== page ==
cover of book

The Christ Child Goes to Court
by Wayne Swanson
Temple University Press, 1992
Paper: 978-0-87722-958-2 | eISBN: 978-1-4399-0382-7 | Cloth: 978-0-87722-638-3
Library of Congress Classification KF228.D66S93 1990
Dewey Decimal Classification 342.730852


In December 1981, when the American Civil Liberties Union challenged the Nativity scene in the Christmas display put on by the city of Pawtucket, Rhode Island, an emotional controversy erupted. Two federal courts disallowed the crèche because its religious impact in the taxpayer-supported display overstepped the constitutional boundary between church and state. In March 1984, the United States Supreme Court by a 5-4 vote in Lynch V. Donnelly overruled the lower courts, deciding that in the predominantly secular context of Pawtucket’s display, the purpose and effect of the Nativity scene was not to promote religion, but only to acknowledge the spirit of the holiday season. The Christ Child Goes to Court traces the judicial history of a case that lasted more than two years and explores its implications for future issues concerning the relationship between religion and government.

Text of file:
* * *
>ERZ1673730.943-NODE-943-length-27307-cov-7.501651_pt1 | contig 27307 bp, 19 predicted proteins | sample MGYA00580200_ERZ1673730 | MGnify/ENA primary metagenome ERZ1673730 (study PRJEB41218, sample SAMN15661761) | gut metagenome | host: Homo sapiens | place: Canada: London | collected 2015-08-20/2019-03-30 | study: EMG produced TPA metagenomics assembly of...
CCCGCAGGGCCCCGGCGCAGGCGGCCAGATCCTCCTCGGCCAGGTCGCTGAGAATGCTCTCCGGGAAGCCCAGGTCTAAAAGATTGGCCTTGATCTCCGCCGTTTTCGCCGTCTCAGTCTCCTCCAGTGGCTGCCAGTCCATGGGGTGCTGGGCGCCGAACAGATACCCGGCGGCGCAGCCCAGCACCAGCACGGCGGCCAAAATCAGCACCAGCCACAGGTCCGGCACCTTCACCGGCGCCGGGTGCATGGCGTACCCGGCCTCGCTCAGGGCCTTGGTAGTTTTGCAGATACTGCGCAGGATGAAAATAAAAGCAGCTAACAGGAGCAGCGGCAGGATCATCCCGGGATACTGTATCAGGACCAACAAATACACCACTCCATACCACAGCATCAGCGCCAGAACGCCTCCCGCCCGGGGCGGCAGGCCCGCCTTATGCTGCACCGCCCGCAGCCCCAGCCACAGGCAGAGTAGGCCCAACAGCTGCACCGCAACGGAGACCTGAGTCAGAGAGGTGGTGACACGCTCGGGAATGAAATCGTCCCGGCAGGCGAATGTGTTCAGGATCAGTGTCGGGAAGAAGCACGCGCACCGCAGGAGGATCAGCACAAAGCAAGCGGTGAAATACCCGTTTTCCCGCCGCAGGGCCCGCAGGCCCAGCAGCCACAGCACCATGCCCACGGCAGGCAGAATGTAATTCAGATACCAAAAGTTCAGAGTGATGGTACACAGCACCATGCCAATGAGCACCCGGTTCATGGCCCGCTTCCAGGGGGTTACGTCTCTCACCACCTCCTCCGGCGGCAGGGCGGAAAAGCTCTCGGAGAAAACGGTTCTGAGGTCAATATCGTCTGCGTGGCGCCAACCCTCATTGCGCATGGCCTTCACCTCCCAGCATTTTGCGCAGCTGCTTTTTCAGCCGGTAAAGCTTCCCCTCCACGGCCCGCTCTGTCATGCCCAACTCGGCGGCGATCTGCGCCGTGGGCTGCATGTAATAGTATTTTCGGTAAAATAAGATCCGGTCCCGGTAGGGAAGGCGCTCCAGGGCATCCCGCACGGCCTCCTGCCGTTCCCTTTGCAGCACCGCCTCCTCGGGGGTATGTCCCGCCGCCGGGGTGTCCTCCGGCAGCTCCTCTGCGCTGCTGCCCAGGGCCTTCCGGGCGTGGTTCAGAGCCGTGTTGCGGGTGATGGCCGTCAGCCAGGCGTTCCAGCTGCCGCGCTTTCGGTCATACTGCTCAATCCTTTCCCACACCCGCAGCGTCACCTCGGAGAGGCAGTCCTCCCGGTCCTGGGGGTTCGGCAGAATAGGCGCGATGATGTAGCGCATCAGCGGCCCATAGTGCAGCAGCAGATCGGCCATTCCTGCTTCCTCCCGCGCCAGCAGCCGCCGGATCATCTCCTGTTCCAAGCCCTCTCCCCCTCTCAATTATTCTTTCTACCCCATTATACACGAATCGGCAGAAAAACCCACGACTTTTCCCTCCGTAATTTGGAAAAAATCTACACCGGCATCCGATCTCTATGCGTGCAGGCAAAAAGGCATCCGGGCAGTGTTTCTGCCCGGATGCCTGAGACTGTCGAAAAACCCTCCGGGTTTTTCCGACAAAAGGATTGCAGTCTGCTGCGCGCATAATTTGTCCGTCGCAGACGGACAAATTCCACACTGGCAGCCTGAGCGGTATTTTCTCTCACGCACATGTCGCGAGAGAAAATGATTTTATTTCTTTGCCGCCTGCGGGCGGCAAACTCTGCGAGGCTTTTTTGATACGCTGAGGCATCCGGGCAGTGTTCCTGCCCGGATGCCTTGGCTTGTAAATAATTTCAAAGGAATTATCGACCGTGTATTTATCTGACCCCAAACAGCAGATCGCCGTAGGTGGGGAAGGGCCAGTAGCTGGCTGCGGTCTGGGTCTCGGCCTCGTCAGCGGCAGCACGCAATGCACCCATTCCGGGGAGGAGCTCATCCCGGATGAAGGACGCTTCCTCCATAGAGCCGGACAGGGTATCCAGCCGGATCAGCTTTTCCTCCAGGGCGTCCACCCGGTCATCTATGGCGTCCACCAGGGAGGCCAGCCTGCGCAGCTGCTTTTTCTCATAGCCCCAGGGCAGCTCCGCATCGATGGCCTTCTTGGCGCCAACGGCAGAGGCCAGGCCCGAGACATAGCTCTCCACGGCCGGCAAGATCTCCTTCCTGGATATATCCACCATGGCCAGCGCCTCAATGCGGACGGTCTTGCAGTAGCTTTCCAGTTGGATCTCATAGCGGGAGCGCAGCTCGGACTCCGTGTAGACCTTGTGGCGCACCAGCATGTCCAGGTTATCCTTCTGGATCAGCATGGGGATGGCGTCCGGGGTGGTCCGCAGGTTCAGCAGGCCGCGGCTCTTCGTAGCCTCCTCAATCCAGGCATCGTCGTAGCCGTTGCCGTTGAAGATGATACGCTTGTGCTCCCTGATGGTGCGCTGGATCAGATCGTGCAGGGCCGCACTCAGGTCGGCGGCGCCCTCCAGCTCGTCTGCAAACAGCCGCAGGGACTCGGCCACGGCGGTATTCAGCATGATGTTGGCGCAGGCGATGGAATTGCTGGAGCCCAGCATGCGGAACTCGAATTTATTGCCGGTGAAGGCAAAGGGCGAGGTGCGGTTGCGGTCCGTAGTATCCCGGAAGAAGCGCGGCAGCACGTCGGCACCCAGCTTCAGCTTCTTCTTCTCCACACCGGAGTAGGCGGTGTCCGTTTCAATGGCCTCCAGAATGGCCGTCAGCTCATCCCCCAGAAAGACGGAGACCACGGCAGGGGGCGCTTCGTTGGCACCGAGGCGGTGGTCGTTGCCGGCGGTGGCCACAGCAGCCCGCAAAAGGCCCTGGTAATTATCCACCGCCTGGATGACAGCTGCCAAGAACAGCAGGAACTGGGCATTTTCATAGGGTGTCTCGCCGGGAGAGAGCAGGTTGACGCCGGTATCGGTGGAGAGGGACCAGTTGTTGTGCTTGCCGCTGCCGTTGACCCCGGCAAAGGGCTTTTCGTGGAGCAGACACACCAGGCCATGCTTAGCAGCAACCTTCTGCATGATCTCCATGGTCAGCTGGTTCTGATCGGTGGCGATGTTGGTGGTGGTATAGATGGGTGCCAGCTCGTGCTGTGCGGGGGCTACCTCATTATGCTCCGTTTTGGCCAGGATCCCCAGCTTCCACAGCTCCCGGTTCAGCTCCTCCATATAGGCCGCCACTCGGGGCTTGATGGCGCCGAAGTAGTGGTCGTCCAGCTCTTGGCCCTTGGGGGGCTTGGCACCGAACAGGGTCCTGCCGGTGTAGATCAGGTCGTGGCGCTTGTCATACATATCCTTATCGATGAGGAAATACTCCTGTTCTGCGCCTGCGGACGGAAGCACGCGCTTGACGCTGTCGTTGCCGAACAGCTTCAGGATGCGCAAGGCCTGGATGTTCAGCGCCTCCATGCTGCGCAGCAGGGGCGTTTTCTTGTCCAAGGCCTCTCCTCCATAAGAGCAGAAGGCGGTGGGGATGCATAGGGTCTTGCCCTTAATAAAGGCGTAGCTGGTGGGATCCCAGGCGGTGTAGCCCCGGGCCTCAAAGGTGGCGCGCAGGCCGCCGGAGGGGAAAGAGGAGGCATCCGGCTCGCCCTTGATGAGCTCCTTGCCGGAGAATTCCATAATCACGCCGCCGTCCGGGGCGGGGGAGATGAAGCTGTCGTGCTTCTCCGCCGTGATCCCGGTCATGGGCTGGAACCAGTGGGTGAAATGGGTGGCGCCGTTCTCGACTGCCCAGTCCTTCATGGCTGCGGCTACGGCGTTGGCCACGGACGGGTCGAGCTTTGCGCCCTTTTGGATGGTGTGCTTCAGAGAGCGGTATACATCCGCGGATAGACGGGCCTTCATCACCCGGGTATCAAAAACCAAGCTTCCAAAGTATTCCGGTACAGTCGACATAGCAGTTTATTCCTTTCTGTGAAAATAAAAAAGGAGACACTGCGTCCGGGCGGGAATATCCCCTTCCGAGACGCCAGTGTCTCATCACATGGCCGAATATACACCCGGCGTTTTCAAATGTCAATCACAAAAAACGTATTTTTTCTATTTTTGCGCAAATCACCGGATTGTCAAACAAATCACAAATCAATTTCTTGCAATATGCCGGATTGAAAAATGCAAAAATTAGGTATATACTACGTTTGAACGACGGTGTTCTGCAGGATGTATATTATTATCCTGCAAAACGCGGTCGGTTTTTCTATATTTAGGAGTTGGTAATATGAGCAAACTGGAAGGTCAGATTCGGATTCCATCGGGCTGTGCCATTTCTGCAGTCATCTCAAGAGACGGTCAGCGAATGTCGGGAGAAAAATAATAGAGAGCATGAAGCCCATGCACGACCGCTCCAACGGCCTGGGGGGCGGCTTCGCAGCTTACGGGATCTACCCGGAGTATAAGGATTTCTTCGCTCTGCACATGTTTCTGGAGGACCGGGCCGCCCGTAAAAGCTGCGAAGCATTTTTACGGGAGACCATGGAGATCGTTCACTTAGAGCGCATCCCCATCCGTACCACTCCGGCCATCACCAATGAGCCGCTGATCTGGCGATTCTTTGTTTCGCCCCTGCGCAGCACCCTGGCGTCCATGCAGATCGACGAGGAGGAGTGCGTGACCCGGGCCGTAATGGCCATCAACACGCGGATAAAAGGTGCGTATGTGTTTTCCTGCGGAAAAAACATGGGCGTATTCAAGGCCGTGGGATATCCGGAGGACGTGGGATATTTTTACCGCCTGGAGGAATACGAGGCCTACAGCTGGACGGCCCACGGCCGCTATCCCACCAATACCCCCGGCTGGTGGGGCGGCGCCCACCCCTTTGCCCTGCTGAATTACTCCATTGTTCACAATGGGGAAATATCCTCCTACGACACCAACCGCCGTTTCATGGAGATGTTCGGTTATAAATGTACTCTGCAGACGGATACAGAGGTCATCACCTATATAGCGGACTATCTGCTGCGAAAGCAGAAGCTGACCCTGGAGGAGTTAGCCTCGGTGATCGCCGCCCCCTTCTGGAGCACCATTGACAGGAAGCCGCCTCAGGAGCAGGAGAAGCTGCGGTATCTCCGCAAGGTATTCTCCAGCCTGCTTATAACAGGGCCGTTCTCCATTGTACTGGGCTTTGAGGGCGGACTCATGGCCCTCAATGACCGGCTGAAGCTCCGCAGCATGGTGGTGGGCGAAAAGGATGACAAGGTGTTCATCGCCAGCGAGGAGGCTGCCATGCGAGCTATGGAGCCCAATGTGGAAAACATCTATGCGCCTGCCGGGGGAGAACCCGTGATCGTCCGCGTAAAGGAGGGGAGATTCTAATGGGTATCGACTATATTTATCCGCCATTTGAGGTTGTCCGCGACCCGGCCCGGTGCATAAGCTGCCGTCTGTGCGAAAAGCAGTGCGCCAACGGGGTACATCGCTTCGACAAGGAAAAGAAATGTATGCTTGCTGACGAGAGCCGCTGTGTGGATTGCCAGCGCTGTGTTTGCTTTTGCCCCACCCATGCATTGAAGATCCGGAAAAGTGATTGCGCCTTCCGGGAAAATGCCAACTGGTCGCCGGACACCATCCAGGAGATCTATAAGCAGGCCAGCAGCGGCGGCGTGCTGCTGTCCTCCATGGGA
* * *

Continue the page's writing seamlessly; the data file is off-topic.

Wayne R. Swanson describes how this compelling constitutional issue polarized public opinion in Rhode Island and generated "unimaginable vilification" of the Roman Catholic judge who first ordered the crèche removed. He reports the reactions of local citizens, which echoed the national debate on this issue. By carefully documenting the case’s trek through the judiciary, Swanson illustrates the workings of the judicial process in the United States, the political nature of the courts, and how their interpretation of the Constitution helps to shape the development of public policy.

An important conclusion of this critical examination of the courts’ approach to a controversial church-state question is that judicial decisions are usually interim in nature and often lead to imperfect solutions. Lynch V. Donnelly did not solve the problems posed by government-supported Nativity scenes or other religious symbols. The controversy lives on and the courts continue to struggle with one of the most difficult First Amendment problems.

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